Sunday, July 24, 2011

Samsung Galaxy S Review

In a nutshell: One year after its launch, the Samsung Galaxy S is still one of the very best phones on the market. It's an Android smartphone and has a host of world-beating features including a 4" Super AMOLED screen, HD video recording and playback, a superfast 1GHz processor, surround sound, GPS with Google Maps, a monster 8GB or 16GB of memory and good battery life. Available in Black or White.
Samsung Galaxy S
The Samsung Galaxy S is Samsung's answer to the HTC Desire. Like the Desire, the Galaxy S runs Android, the bad boy operating system for 2010, and we're delighted (and a little relieved) to find that it's version 2.1 (Eclair) - the same as on the Desire. The Desire is by far the biggest selling contract phone of the moment, so to beat it Samsung had better deliver the goods, and it seems that with the Galaxy S they really have.

At Mobile Phones UK, the first thing we always do when we get a new phone is to pick it up and paw it a little. Try this with us at home if you like. Pick up the Galaxy S in one hand and the HTC Desire in the other. You'll notice that the Galaxy S is a couple of millimetres wider than the Desire, but several millimetres thinner, making it quite astonishingly thin and significantly lighter too. You'll notice the two touch-sensitive buttons and one physical button below the screen, and then you'll notice the screen itself. It's enormous! At 4 inches from corner to corner, the display completely fills the device, leaving you wondering why HTC couldn't have done the same with the Desire. It's 30% bigger than the display on the iPhone 4 by the way. But turn the phone on and the screen reveals its true power, because it's a Super AMOLED display, like the one on the Samsung Wave. With a Super AMOLED display, the screen itself is touch sensitive, instead of a touch sensitive layer being placed on top. The result is a brighter display and up to 80% less reflected light, so when outdoors the display is much sharper and brighter than an ordinary TFT display. We don't have a photo of how the Galaxy S compares with the Desire, but the difference is quite noticeable. Being a capacitive touchscreen it responds effortlessly to the touch too.

We've said that the Galaxy S runs Android 2.1, so you'll have access to thousands of apps, many of which are free and rival the apps for the iPhone. Pre-installed apps include the Layar Reality Browser (an augmented reality app that overlays digital content about your surroundings as viewed through the phone's camera), a document editor, the Aldiko ebook reader and the new Social Hub which has been designed from the ground up to seamlessly integrate all major email providers, IM and social networking services such as Yahoo, MSN, Twitter, Facebook and MySpace. Android is a powerful and intuitive operating system, and Samsung's implementation works very well. Android is overlayed with Samsung's TouchWiz 3.0 interface, which resembles the HTC Sense interface and gives you customisation options and plenty of icons and widgets to play with. We understand that TouchWiz can be disabled if you're an Android purist.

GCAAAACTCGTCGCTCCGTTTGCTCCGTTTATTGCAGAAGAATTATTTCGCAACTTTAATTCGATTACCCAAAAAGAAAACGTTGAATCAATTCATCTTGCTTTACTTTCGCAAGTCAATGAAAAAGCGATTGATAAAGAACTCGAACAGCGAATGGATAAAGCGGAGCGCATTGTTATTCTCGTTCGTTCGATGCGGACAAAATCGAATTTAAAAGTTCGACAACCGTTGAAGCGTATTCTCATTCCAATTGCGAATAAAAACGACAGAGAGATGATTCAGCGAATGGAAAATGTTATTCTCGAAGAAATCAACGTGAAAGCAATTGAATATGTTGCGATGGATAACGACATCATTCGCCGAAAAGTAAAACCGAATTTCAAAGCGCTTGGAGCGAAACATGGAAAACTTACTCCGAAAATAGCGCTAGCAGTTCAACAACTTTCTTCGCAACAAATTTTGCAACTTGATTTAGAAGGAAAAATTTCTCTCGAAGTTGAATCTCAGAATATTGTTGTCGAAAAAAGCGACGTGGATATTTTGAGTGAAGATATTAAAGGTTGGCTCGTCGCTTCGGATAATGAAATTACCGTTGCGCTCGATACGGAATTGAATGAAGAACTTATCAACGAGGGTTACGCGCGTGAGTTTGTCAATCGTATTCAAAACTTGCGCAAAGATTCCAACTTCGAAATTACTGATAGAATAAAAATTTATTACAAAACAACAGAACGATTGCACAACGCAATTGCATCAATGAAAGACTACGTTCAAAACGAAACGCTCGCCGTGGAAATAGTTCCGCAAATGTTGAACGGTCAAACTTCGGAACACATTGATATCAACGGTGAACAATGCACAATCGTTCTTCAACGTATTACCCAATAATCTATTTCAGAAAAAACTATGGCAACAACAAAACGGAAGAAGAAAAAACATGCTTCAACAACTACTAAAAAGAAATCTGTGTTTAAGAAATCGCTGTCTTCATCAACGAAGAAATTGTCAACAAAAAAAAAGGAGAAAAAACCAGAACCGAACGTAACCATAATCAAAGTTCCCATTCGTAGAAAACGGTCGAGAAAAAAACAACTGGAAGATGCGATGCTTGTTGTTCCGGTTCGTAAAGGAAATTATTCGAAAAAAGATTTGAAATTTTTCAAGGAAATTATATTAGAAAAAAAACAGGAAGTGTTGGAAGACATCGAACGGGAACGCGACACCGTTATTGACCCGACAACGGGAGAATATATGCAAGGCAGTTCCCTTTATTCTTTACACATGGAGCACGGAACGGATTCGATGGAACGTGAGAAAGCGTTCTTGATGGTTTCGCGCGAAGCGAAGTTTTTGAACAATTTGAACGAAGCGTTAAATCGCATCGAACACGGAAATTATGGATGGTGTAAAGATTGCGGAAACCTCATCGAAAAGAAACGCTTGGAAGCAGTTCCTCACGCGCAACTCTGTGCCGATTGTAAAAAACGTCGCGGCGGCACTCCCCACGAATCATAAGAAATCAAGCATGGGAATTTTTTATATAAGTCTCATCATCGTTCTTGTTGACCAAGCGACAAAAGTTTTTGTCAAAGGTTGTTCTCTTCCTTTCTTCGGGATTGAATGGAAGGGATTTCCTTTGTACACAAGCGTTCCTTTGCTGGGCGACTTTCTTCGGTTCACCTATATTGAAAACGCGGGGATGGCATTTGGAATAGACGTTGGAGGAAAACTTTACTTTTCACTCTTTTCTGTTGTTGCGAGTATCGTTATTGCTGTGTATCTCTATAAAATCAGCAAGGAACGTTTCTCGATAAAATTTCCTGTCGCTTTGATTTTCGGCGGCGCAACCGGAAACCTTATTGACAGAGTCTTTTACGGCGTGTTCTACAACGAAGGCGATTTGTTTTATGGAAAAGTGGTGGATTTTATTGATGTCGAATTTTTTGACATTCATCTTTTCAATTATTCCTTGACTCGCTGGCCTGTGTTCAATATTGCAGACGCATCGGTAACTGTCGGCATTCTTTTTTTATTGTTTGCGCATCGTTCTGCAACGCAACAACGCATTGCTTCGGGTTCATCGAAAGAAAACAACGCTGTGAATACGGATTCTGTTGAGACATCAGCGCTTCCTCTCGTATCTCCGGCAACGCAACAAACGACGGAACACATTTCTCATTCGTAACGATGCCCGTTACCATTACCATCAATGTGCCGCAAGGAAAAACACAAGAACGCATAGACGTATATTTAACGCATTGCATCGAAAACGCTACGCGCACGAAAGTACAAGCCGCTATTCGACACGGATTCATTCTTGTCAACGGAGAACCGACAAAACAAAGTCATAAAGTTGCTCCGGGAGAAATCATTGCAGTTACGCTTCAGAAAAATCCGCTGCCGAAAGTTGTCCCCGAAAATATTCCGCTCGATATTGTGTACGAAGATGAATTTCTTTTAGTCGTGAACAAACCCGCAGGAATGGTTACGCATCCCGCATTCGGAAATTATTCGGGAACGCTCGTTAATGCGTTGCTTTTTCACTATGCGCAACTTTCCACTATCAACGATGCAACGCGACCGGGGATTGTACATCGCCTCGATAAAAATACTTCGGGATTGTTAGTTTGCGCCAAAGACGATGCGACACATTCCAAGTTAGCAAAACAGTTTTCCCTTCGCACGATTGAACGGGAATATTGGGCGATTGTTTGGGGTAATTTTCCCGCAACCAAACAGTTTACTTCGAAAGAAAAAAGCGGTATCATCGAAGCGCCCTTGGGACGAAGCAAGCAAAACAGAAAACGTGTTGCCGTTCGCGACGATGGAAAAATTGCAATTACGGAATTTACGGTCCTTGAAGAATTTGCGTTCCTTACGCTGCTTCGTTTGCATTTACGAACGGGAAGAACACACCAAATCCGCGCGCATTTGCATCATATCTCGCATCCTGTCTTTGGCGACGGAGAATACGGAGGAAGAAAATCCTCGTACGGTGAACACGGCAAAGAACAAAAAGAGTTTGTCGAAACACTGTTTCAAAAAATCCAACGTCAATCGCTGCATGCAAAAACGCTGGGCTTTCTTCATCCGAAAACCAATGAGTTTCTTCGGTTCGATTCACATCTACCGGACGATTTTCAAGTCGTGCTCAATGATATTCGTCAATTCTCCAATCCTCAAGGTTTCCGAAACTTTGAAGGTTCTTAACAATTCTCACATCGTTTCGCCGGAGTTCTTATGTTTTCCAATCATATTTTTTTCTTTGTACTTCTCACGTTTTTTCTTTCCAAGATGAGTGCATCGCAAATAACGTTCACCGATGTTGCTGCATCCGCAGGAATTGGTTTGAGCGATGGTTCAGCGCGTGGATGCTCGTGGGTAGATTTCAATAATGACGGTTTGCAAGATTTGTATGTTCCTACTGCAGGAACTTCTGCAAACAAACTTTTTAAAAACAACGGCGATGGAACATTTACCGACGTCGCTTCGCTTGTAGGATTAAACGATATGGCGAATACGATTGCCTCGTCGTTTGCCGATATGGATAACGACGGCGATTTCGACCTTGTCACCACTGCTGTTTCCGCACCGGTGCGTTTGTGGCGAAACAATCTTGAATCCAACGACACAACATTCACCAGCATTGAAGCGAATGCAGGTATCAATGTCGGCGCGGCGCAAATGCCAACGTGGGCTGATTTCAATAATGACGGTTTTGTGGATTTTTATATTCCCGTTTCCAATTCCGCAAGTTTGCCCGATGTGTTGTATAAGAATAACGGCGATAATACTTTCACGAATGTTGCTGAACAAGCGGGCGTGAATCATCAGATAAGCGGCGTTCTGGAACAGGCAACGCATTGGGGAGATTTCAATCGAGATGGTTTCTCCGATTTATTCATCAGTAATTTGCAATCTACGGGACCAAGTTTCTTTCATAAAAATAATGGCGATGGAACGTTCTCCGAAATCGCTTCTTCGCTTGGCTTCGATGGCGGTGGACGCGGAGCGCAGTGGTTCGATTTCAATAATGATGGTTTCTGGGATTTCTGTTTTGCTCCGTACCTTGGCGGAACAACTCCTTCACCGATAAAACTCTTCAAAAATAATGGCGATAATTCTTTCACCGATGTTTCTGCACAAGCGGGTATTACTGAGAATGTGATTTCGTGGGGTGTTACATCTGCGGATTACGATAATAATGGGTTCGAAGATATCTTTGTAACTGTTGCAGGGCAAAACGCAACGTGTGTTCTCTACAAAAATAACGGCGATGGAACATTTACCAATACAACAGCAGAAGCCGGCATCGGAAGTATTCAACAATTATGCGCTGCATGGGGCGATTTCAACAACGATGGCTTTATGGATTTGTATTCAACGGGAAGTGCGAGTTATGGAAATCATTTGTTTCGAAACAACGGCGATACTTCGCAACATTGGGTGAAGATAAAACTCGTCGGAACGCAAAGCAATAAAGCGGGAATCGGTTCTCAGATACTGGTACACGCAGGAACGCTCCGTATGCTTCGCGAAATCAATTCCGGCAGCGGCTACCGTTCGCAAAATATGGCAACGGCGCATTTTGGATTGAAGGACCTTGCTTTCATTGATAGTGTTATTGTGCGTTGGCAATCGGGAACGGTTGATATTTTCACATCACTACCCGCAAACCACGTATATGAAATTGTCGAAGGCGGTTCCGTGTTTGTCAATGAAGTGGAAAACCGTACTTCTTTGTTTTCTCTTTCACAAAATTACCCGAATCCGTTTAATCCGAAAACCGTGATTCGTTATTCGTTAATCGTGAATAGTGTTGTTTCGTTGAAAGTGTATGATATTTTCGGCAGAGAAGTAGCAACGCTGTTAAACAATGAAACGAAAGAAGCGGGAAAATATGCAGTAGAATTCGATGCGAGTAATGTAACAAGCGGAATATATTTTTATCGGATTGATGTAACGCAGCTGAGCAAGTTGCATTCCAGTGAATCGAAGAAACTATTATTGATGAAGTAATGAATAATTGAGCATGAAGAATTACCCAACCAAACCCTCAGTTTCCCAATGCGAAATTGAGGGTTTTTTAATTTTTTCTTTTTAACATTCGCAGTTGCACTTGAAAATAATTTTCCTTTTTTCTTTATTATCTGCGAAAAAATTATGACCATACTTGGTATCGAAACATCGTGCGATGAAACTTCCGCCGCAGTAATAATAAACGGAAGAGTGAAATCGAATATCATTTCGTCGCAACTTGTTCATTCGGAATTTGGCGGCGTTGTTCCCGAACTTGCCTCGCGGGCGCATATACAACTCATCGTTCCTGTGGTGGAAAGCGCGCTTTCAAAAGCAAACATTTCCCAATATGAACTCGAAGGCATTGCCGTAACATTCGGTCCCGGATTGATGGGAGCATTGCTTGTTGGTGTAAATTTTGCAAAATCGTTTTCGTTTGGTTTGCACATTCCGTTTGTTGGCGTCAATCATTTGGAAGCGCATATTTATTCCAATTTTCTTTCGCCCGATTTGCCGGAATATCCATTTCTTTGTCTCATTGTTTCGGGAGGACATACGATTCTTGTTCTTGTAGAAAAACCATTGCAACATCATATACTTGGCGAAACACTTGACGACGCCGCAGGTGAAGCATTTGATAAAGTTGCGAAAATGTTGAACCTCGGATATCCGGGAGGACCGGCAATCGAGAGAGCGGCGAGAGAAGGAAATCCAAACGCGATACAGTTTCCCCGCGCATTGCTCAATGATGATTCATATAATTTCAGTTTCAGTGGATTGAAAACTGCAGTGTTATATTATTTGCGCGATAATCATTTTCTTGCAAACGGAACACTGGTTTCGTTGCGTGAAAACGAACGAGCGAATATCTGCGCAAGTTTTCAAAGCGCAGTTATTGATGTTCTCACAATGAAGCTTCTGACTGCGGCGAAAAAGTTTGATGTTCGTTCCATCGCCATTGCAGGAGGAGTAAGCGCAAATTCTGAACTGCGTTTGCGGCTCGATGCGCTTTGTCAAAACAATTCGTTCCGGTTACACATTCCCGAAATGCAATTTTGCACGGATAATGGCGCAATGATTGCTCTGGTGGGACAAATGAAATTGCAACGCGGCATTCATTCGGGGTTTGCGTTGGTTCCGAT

To turn up the heat on rival HTC, Samsung have packed the very best hardware into the Galaxy S. The processor runs at a super-fast 1GHz and has a dedicated GPU to assist it, so any interaction with the user interface takes place at lightning speed, and video playback is flicker-free even in high definition. The device has a built-in memory of either 8GB or 16GB and can also accept memory cards up to 32GB, so storage isn't going to be a problem.

The Galaxy S has a 5 megapixel camera with touch autofocus (but no flash) and can also record HD video at 720p resolution.

The music player is outstanding too. As well as the benefits of the enormous onboard memory and the 3.5mm audio jack, the audio quality is fantastic, with support for full surround sound. Video playback on the Super AMOLED screen is also outstanding and the Galaxy S has multi-codec support including DivX support.

Connectivity ticks all known boxes: Wi-Fi, Bluetooth 3.0, USB 2.0, a 3.5mm audio jack, DLNA support and TV-Out. DLNA lets you wirelessly connect and share videos, photos and music between your phone, your TV and PC. A Wireless Tethering app lets you use your phone as a broadband modem for your laptop or other device. The 3G connection on the galaxy S supports download speeds of up to 7.2 Mbps and uploads of 5.76 Mbps using HSPA.

The phone comes with built-in AGPS with Google Maps pre-installed and providing three different views - real street view, traffic view and satellite view.

As you'd expect from an Android phone, accessing the web is a delight on the Galaxy S. With the Chrome-lite web browser, the huge pin-sharp capacitive display and fast data access via HSPA, there's really nothing to beat it.

Finally, as if this weren't enough, there's one final reason to choose the Galaxy S over the HTC Desire: battery life. Not only does it have a larger 1500 mAh battery, but the Super AMOLED screen is considerably more energy efficient than a conventional display. The result is a quoted talktime of double that of the HTC Desire. In practice, we seriously doubt you'll get the quoted 13.5 hours of talktime, but it should easily be enough to see you through even a heavy day's use.

The Galaxy S is quite possibly Samsung's best phone ever, and that's saying a lot. They've taken the latest version of the best operating system and thrown to-die-for hardware at it. In our opinion this outperforms even the HTC Desire in a number of key areas: battery life, HD video recording, the Super AMOLED display, built-in memory. And it's cheaper than the iPhone too! If only the camera had a flash it would be perfect.

Update: now upgraded to the Samsung Galaxy S2.


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